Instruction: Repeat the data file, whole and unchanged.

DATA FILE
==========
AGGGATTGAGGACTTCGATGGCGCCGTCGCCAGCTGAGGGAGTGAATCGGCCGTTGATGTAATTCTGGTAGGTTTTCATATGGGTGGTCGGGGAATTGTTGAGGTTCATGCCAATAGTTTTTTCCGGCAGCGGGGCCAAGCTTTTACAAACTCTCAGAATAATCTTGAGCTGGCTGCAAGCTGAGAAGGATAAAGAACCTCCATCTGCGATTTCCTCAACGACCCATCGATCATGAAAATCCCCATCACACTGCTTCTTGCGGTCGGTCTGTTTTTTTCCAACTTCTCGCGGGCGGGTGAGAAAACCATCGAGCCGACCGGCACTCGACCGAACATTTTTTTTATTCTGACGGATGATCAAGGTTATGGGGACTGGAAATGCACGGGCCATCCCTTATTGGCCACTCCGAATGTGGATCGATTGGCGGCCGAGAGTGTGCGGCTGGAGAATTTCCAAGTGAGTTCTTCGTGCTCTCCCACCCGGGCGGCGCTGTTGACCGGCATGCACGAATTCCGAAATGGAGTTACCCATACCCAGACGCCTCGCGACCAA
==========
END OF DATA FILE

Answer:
AGGGATTGAGGACTTCGATGGCGCCGTCGCCAGCTGAGGGAGTGAATCGGCCGTTGATGTAATTCTGGTAGGTTTTCATATGGGTGGTCGGGGAATTGTTGAGGTTCATGCCAATAGTTTTTTCCGGCAGCGGGGCCAAGCTTTTACAAACTCTCAGAATAATCTTGAGCTGGCTGCAAGCTGAGAAGGATAAAGAACCTCCATCTGCGATTTCCTCAACGACCCATCGATCATGAAAATCCCCATCACACTGCTTCTTGCGGTCGGTCTGTTTTTTTCCAACTTCTCGCGGGCGGGTGAGAAAACCATCGAGCCGACCGGCACTCGACCGAACATTTTTTTTATTCTGACGGATGATCAAGGTTATGGGGACTGGAAATGCACGGGCCATCCCTTATTGGCCACTCCGAATGTGGATCGATTGGCGGCCGAGAGTGTGCGGCTGGAGAATTTCCAAGTGAGTTCTTCGTGCTCTCCCACCCGGGCGGCGCTGTTGACCGGCATGCACGAATTCCGAAATGGAGTTACCCATACCCAGACGCCTCGCGACCAA